Texts of 1859: A Farmer's Diary are adapted from surviving written accounts of a married couple's day-to-day coping while working their land and working out their problems. Jason Danieley and the late Marin Mazzie were chosen to voice the farmer and his wife; a real-life wedded pair portraying this real-life Mr. and Mrs. makes things more poignant. They bring commitment and authenticity. In many of the glamour-free monthly entries concerned with crops, livestock, and harsh weather, there's more life-in-the-slow-lane drudgery than drama. (Examples of the plain lingo from the first three episodes: "Our neighbor stopped by/ To sell me his horse/ And he talked so hard that I finally gave in"; "I heard there's a concert/ At the schoolhouse tonight./ Too tired to go"; "I have been very idle today/ I am becoming positively lazy.") But elegant and wistful musical settings aided by artfully mood-establishing piano sounds and invested singing elevate the mundane, bringing a true sense of dignity. It's a cumulative effect, with the impact of the whole being more than the sum of the modest parts. When subject matter is sickness and a death, expressed tension and tenderness make for a more gripping audio experience.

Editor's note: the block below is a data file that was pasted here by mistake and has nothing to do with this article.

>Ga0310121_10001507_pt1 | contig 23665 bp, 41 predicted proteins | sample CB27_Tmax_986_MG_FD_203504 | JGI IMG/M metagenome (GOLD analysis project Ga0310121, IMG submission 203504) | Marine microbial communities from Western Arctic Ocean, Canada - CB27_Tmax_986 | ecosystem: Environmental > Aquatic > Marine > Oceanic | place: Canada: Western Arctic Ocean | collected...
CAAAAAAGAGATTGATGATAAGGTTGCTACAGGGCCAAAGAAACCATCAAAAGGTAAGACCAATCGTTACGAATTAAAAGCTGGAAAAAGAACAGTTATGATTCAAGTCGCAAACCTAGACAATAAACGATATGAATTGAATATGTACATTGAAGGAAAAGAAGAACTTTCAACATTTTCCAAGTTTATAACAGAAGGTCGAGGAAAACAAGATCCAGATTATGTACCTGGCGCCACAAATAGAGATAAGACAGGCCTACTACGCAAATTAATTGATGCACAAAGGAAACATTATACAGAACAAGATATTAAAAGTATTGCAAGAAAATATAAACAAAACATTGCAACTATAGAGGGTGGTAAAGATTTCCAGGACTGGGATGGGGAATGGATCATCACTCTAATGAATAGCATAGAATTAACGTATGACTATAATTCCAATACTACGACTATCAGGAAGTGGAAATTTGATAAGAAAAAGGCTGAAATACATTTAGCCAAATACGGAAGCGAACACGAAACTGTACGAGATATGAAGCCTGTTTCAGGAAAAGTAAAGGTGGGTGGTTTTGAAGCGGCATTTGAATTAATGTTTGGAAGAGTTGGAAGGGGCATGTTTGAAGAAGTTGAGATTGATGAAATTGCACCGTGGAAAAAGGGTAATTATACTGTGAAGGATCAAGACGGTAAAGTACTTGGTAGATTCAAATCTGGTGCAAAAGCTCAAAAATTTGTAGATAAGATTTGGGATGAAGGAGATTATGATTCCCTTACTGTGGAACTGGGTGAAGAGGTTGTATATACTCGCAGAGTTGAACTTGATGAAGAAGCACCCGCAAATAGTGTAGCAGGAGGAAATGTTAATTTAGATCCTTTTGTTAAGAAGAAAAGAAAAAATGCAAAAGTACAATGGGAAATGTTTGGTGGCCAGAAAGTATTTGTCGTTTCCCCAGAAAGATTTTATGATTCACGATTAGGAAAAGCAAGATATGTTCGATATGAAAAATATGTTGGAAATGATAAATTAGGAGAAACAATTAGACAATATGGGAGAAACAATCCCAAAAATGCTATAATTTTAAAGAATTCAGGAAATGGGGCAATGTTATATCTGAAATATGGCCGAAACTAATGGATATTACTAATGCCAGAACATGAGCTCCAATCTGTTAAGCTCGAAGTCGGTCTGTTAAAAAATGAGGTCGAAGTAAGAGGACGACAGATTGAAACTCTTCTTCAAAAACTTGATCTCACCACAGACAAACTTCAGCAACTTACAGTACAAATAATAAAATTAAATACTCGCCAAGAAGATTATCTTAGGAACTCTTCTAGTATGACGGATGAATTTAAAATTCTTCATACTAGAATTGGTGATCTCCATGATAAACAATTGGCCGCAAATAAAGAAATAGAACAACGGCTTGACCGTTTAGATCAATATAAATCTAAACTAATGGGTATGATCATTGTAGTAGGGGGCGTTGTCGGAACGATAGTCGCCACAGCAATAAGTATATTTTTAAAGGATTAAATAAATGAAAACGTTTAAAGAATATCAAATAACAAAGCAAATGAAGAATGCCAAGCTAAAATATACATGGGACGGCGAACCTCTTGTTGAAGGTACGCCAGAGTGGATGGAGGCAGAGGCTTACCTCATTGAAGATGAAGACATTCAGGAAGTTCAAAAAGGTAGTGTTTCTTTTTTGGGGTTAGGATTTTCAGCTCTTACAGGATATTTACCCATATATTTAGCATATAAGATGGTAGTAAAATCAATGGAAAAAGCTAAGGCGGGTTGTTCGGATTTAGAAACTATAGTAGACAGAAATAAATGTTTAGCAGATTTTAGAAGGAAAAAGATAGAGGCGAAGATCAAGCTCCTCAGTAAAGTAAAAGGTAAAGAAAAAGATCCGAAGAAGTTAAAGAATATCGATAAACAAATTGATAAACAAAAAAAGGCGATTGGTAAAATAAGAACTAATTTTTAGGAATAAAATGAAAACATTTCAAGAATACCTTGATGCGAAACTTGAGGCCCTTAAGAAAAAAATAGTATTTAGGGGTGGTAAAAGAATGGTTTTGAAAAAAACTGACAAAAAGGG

Steven Pasquale and Sarah Uriarte Berry share the singing for Legacy's title number (a prologue) from the song cycle A Boy with a Camera. (They have three more duets and there's a solo for each, all with Steve Marzullo's adept piano work.) Lynn Ahrens' father was a dedicated photo-taker throughout his life, and surveying some samples led to her thoughtful commentaries and musings in the form of lyrics. Stephen Flaherty's musical settings bring out the affection and a longing for lingering in the cocoon of memory, circa the mid-20th century. It's a deep dive into the comfort zone of life-affirming nostalgia. Subjects include a crowd at Manhattan's "Columbus Circle," a joyous date for a young couple (her parents, pictured on the cover), and wondering what we don't get to see in snapshots—supposing what may lie "Just Beyond the Frame." Perhaps remembrances and ruminations skew rosy; musicalization and a filter favoring optimistic perspectives can be emotional equivalents of Photoshop software or camera soft-focusing. The singers are up to the task of bringing the still pictures to vibrant life, ennobling the characters. Performances are nicely nuanced, hushed or low-key for pensive moments, balanced by robust vocalizing elsewhere. Atmosphere is crisply captured (analogous to visuals' same accomplishment in the striking black-and-white photos, which are included in the physical CD's booklet along with all of Legacy's lyrics).